Chinese mogul to fly to NYC for Times bid

2014-01-02 06:13:45 GMT2014-01-02 14:13:45(Beijing Time)  Global Times
Chen Guangbiao Photo: CFPChen Guangbiao Photo: CFP

Chinese recycling mogul Chen Guangbiao said Wednesday he will fly to New York City on Friday to push his efforts to acquire the New York Times (NYT).

Chen said in an interview with the Global Times Wednesday via telephone that he is serious about wanting to buy the New York Times, something he claimed he had been contemplating for nearly two years.

Chen had announced Tuesday that he wants to buy the US newspaper, which Reuters reported on with the headline "Chinese recycling tycoon says he wants to buy the New York Times."

Chen is somewhat of a celebrity in China, being well-known for his philanthropy and bombastic self-promotion.

Chen said the takeover of this newspaper could help "present an authentic China" to the world as well as push his ideals of "environmental protection, philanthropy and peace on Earth."

A New York firm that specializes in merger and acquisition will be appointed as his sole agent, taking full responsibility for the takeover, according to Chen, who refused to reveal more details about the company.

"I will first meet with the agency on Friday and then have dinner with a middle-level leader from the NYT on Sunday."

"As a matter of policy we do not comment [on] rumor or speculation," NYT spokesperson Eileen Murphy said in an e-mailed reply to the Global Times Wednesday.

"Our chairman, Arthur Sulzberger, Jr. has said very recently that The Times is not for sale."

The NYT has been owned by the Ochs-Sulzberger family for more than 100 years.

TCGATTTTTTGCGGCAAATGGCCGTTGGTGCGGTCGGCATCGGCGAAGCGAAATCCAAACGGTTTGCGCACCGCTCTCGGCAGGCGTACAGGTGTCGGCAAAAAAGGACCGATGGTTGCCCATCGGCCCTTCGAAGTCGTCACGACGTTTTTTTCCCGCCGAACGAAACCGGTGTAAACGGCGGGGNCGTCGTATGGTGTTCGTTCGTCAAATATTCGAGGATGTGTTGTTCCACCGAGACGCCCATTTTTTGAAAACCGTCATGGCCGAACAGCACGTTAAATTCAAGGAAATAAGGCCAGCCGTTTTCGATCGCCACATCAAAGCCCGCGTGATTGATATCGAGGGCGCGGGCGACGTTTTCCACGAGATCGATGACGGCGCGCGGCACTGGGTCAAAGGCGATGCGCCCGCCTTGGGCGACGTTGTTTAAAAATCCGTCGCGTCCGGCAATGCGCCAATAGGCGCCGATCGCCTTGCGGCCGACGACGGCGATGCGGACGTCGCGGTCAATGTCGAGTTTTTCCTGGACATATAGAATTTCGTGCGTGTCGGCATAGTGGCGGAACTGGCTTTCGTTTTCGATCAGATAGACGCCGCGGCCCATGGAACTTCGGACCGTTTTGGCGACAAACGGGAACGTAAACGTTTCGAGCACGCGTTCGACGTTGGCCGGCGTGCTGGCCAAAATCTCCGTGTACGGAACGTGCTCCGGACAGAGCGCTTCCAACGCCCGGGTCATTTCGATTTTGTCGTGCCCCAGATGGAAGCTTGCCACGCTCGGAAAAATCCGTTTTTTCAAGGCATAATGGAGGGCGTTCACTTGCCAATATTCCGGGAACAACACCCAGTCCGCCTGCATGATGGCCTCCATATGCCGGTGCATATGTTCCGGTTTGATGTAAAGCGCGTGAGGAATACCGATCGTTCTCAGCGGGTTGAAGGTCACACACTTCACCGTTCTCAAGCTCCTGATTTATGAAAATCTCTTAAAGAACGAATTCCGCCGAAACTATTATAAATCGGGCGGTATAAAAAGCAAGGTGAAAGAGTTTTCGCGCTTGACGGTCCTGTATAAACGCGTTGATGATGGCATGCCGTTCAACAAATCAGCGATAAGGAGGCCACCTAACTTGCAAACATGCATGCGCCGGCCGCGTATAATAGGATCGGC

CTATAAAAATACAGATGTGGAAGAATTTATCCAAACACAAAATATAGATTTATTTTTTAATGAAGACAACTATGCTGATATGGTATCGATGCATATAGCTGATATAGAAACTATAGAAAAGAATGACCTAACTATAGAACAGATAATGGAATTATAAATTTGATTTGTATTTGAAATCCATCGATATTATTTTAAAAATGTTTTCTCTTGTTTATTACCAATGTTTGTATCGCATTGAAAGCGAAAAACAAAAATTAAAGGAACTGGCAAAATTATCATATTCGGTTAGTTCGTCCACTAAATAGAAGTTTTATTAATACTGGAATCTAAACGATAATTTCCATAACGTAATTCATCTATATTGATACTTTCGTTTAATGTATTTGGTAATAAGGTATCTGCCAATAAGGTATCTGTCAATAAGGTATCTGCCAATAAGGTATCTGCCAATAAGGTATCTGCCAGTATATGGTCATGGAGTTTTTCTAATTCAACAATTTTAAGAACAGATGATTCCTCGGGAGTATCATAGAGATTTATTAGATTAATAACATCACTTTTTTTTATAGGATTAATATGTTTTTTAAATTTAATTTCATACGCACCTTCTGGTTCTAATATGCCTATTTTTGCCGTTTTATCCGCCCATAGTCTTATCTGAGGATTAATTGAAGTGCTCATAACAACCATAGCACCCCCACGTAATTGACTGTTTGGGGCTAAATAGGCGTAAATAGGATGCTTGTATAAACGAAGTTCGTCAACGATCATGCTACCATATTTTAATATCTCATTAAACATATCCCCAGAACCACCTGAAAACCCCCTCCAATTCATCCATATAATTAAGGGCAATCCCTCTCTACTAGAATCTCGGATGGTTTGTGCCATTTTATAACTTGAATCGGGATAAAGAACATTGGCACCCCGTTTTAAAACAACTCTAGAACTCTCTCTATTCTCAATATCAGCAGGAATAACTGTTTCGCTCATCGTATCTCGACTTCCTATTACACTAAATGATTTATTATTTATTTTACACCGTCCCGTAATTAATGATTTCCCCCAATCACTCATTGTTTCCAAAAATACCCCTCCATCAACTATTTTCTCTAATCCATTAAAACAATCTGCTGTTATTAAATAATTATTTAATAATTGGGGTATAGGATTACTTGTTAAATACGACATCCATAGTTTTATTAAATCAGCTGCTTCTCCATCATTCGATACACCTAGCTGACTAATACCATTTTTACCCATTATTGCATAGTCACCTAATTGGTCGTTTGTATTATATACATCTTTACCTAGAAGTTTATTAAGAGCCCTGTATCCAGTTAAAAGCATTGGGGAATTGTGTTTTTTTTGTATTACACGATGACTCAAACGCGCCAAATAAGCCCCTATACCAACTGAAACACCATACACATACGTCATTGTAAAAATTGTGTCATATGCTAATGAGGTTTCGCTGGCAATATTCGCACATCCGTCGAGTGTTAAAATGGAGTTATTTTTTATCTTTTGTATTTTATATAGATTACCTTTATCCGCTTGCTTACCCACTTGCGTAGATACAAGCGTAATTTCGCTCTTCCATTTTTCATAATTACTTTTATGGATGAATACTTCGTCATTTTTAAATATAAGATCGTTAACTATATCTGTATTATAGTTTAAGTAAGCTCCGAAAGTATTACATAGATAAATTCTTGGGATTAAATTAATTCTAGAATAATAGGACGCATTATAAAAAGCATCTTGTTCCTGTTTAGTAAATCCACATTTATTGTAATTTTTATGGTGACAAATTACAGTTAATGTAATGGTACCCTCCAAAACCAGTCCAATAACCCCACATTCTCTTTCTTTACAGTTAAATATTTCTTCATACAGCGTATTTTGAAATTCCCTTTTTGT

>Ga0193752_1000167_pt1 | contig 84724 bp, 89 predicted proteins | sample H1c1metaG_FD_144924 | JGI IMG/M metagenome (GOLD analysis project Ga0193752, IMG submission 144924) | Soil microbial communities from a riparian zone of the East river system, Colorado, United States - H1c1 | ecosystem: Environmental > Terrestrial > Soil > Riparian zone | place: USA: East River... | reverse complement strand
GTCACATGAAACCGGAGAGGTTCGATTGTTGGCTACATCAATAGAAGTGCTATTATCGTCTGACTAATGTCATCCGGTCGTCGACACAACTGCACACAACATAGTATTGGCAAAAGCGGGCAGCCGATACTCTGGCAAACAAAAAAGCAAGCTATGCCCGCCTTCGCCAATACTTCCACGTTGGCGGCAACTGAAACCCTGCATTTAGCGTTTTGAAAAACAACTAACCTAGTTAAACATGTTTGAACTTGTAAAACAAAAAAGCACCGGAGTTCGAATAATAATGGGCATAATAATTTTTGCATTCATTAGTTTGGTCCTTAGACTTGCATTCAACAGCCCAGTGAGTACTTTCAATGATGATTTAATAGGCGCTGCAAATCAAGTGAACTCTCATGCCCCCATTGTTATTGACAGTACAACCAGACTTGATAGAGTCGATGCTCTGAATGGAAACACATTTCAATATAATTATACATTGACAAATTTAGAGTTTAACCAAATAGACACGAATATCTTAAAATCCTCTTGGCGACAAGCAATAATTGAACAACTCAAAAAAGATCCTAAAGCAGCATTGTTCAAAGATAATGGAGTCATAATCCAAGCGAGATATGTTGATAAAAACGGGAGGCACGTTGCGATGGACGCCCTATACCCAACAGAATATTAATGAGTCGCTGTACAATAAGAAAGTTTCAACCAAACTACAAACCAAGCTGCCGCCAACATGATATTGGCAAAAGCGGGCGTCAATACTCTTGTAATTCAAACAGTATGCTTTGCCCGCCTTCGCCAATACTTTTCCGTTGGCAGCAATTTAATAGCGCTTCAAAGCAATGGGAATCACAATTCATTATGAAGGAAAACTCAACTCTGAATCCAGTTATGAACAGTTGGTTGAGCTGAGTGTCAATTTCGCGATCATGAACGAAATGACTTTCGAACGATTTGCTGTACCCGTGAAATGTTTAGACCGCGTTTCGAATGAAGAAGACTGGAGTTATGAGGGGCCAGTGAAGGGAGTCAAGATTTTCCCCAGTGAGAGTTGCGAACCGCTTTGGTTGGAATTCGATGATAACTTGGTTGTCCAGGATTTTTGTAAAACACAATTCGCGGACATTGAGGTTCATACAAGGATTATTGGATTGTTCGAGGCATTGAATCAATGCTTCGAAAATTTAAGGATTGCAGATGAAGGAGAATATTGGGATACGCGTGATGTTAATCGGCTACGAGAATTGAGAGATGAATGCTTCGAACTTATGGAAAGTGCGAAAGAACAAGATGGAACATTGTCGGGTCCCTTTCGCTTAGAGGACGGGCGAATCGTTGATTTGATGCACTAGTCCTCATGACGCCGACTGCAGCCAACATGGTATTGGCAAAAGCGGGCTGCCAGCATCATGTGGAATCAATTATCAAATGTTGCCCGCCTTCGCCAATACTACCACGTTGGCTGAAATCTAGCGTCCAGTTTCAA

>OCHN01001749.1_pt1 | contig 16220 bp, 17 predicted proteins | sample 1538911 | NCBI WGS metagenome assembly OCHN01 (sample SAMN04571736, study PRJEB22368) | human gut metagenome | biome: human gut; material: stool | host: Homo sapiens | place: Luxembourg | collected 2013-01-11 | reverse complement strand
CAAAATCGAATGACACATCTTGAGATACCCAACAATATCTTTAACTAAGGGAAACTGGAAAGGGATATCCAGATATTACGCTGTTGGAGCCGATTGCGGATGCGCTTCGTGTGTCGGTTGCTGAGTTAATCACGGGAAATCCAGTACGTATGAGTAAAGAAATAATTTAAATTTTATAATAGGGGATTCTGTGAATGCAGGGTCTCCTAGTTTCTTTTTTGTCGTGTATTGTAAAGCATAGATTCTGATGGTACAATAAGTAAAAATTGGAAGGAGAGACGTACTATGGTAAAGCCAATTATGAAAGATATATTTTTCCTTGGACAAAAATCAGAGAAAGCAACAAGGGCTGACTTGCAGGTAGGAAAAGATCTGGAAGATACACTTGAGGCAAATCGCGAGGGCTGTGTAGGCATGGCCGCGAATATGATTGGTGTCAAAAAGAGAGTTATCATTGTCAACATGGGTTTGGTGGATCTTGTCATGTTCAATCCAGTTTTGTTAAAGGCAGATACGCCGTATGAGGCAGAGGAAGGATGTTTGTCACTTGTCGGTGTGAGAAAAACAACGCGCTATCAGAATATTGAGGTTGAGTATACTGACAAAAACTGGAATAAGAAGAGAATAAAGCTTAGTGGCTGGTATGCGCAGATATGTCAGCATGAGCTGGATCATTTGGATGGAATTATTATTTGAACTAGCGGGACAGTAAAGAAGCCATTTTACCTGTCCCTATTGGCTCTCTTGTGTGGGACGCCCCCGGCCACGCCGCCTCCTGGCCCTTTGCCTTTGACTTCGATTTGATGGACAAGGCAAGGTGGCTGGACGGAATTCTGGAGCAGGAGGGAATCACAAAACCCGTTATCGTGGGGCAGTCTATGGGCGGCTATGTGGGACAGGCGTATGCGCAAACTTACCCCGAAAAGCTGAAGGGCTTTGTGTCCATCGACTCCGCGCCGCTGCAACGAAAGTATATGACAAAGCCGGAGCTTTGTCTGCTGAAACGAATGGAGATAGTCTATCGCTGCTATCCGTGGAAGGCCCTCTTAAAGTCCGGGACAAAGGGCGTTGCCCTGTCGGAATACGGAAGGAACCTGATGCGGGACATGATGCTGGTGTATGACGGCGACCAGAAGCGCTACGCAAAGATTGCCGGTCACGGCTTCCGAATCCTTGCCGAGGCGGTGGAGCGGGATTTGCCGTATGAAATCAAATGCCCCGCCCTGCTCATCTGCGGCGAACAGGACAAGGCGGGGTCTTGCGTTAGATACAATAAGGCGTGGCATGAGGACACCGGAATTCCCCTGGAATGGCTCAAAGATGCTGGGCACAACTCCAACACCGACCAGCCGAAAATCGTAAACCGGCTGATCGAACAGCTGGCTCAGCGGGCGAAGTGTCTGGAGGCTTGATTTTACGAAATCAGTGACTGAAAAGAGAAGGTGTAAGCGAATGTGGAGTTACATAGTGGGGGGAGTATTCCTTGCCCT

But Chen remarked that there is nothing that cannot be bought at a right price, offering $1 billion for the deal. On Tuesday, the NYSE-listed newspaper is worth $2.38 billion or $15.87 per share.

"The price is not fixed and can be negotiated. And I will not hesitate to sell my personal assets so as to finish this deal," he noted, believing the publisher will change his mind due to Chen's "sincere acts."

Shanghai-based Hurun Research Institute put Chen's wealth at 5 billion yuan ($826 million) in 2013, amassed through his recycling company Jiangsu Huangpu Recycling Resources.

The company does not have much experience in overseas purchases and has been suffering losses for six years since 2004, Beijing-based China Business Journal reported in 2011, citing information from Jiangsu Provincial Administration for Industry and Commerce.

The latest financial information about the operation of his company, which is unlisted, is not available to the public on the company website. However, the website features a lot of information about Chen's charity work.

In order to obtain enough capital for the deal, Chen has been trying to find partners in the past two years. After talks with nearly 27 wealthy mainland individuals ended in vain, he said he finally got support from a Hong Kong real estate tycoon who pledged to put in $600 million.

The Hong Kong partner will also send delegates to accompany Chen to New York on Friday, said Chen.

Chen aims to buy the whole newspaper. If fails, he claimed that he would try to become the controlling shareholder or simply settle for buying a stake.

"Other influential media outlets, such as The Wall Street Journal, CNN or the Washington Post, would also become my options, if the offer for NYT fails," he noted.

It is a good time to buy major US newspapers now as the global traditional publishing sector has been suffering amid the booming Internet technology, Xiao Mingchao, a Beijing-based independent industry analyst, told the Global Times Wednesday.

"The NYT publisher may expect to receive investment, but is unlikely to sell the company which is doing a fairly good job during the transformation from paper to digital media," said Xiao, suggesting that Chen may get a stake in the NYT but it will not be big enough to assure him a controlling position.

Xiao said that Chen's move is more like self-promotion, as there is no strong business connection between Chen's recycling operation and the publishing industry.

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Editor: Zhao Wei
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